Look through public job postings for positions that look interesting. Depending on your time left in the military, it may not make sense to apply. But understanding the skills required will help you use your remaining time in the service to prepare, so when you do apply, the employer will give your resume full consideration.

  1. Try a functional resume.

The Army’s transition program presents both chronological and functional resume formats. Unless you are trying for a government job, give the functional resume a try. Most employers do not want to read more than two pages, and the functional resume allows you to remove the irrelevant details and focus on things that matter to your future employer.

  1. Show how you meet the job’s requirements.

I wrote a different resume for each company when I applied for jobs to reflect how I best fit with the job’s requirements. Pick out specific elements of the job that you can perform. Have you worked as part of a 24/7 operations center in the military? If you are applying for a SOC position, that experience could be relevant. Were you responsible for writing up after action reviews? That skill could be helpful for an InfoSec position. Where you can, include any experience gained in your free time. You should feel comfortable speaking to everything on your resume during an interview.

  1. Practice off-hours.

During terminal leave for the military or while you are looking for a job, there are plenty of opportunities for personal improvement, and doing so demonstrates motivation and a willingness to learn. One of the greatest aspects of InfoSec is there are many ways to gain experience without paid work. Focus your learning on the fundamentals, which apply to the widest breadth of positions and make learning more advanced subjects easier. Here are a few ways to start practicing:

    • Download Virtualization Software.
      Either Virtualbox or VMWare will be great. Virtualbox is free and allows snapshots of virtual machines. VMWare Workstation / Fusion is great if you have the money or are eligible for a discount.
    • Download Kali Linux.
      Download the Kali Linux image and get comfortable with it. Kali comes pre-loaded with enough tools to get started learning the basics of how attacks work.
    • Download Samurai WTF.
      Samurai WTF is a Linux virtual machine that has several intentionally vulnerable web applications. These applications are a great way to learn about the OWASP Top 10 vulnerabilities. The Mutillidae vulnerable web application is installed on Samurai WTF and is a good place to start. There are numerous walkthroughs posted online, and Mutillidae has a built-in hint system to help teach common web vulnerabilities.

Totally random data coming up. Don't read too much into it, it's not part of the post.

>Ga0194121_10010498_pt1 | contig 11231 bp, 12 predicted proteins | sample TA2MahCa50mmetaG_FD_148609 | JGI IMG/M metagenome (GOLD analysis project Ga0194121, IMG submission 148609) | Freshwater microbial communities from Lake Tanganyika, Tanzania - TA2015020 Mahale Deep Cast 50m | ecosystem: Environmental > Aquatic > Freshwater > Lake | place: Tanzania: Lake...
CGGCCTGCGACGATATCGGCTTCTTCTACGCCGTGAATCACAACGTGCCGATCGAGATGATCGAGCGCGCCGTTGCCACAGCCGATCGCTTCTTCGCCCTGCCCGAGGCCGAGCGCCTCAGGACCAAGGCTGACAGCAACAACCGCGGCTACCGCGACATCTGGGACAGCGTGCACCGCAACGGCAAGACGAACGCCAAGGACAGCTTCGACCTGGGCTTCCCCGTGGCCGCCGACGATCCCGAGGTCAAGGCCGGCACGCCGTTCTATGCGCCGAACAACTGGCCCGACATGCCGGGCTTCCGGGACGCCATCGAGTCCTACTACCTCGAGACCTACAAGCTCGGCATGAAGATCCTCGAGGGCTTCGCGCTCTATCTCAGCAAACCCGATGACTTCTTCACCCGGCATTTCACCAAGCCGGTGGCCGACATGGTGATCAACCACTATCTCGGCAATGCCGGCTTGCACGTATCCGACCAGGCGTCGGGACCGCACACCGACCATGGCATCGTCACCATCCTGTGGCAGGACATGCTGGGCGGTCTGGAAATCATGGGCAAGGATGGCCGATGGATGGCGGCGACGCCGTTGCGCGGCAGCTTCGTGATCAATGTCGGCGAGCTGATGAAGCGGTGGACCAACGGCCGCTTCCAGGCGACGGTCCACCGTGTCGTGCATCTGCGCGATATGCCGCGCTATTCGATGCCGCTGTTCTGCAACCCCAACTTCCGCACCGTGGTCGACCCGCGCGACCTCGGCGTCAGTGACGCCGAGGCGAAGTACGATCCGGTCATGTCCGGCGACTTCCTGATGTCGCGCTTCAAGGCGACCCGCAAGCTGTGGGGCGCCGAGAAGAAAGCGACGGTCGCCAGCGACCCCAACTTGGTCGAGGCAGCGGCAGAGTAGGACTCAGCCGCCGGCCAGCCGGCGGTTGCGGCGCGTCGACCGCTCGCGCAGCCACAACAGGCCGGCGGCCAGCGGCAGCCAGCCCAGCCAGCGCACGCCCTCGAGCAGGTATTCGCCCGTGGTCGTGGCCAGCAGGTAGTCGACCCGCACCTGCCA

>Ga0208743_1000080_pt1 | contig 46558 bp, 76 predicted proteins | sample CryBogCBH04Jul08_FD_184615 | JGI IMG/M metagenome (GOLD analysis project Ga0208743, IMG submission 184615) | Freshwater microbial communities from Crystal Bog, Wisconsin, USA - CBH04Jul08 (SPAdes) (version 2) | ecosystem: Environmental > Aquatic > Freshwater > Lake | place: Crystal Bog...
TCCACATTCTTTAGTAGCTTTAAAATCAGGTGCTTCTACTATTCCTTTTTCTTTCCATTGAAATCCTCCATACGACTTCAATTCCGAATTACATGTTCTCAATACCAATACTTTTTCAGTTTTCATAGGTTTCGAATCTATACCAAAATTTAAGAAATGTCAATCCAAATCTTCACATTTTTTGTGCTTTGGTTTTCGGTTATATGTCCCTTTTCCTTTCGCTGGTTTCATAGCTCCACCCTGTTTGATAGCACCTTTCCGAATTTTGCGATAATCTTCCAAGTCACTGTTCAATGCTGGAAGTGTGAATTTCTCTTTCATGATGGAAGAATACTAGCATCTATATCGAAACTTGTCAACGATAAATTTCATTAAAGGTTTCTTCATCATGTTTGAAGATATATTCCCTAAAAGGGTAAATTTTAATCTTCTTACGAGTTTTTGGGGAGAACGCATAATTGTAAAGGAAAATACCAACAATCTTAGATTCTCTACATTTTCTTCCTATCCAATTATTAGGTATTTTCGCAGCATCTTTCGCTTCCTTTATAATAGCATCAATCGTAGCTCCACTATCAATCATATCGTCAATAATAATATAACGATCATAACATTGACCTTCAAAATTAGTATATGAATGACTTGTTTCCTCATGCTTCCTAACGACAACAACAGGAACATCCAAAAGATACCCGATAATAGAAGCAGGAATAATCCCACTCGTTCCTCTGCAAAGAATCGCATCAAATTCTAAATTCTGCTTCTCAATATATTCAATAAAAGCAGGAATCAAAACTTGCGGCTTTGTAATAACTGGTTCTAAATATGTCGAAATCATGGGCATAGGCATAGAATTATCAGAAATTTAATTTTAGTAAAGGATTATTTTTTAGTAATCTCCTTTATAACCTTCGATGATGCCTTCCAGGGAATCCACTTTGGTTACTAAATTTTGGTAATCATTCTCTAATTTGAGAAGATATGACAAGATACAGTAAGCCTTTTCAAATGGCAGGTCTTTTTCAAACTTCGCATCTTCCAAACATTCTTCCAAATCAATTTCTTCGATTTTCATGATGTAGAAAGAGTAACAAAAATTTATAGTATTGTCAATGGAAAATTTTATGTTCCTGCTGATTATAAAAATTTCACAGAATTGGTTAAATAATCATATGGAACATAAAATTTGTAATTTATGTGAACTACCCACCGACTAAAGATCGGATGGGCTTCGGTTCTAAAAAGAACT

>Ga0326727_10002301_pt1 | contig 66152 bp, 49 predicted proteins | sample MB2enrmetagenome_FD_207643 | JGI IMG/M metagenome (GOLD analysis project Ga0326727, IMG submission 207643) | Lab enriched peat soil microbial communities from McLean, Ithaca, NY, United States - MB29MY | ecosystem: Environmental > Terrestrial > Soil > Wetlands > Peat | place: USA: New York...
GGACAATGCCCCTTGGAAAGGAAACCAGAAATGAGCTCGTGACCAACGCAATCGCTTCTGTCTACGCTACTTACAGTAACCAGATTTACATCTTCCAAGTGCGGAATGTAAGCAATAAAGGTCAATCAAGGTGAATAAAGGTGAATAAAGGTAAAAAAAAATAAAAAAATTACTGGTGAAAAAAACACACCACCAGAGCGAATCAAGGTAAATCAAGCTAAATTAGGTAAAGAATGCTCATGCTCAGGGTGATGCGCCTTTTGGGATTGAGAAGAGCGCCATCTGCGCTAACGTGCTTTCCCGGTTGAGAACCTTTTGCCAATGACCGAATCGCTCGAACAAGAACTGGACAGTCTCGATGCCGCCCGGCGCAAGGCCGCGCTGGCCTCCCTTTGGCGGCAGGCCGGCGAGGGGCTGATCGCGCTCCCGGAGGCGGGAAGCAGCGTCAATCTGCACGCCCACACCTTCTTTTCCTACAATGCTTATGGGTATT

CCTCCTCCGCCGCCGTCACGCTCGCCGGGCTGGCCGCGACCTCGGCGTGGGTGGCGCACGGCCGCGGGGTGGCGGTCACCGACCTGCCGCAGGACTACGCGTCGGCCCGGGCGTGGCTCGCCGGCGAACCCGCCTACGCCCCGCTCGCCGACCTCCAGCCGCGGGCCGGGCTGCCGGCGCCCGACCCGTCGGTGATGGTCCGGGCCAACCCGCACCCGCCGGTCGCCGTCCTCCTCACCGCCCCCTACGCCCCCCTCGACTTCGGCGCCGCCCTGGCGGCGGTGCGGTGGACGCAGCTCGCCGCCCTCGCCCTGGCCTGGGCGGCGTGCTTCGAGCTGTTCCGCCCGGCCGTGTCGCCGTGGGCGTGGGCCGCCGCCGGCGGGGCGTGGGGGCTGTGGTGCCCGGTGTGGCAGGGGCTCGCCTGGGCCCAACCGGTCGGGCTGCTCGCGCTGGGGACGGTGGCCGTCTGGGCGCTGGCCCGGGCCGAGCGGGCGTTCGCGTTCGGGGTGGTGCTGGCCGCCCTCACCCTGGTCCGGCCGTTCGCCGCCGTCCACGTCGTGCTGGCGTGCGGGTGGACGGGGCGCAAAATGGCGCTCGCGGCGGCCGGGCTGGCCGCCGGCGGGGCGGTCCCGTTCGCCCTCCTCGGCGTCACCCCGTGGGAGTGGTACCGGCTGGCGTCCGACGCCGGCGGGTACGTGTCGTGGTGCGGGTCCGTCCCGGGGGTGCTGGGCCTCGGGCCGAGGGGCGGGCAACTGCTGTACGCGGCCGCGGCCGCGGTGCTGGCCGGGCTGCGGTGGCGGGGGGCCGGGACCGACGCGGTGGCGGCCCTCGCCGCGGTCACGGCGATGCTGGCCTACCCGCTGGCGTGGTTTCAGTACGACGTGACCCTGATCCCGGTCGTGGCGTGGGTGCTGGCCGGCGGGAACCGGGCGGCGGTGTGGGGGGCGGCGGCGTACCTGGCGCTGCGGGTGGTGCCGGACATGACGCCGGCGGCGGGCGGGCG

• Learn to use Linux text parsing tools.
      grep, cut, sort, uniq, awk, and sed are great tools for any IT job. Many security tools run from the command line, and the ability to quickly parse text from one tool and feed it to another is indispensable.
    • Learn a scripting language.
      You do not need to be a scripting expert, but writing simple programs with loops that use variables and call operating system commands is extremely helpful. I highly recommend PowerShell as a starting point. Almost everyone in InfoSec will be either attacking, defending, or investigating Windows systems. Bash scripting is another useful language since text processing in Linux is broadly applicable for text processing and automating many testing tools. More full-featured scripting languages such as Python, Perl, and Ruby are fantastic if you have spare cycles. However, these are not as readily available in most enterprise environments
    • Try online challenges.
      There are lots of challenges posted online that already have hints and walkthroughs. A few examples are and These challenges have offensive and defensive components, giving a good cross-section of exercises. Root-me also contains several exercises to practice programming and scripting tasks.
    • Practice on vulnerable Linux distributions. is a great resource for finding vulnerable Linux distributions. These distributions allow you to practice offensive skills and exploit development. The Kioptrix distribution is a great starting point since it has several levels and readily-available walkthroughs. Vulnhub also has some great training resources listed on the site at is another site with distributions that focus specifically on the exploitation of Linux binaries.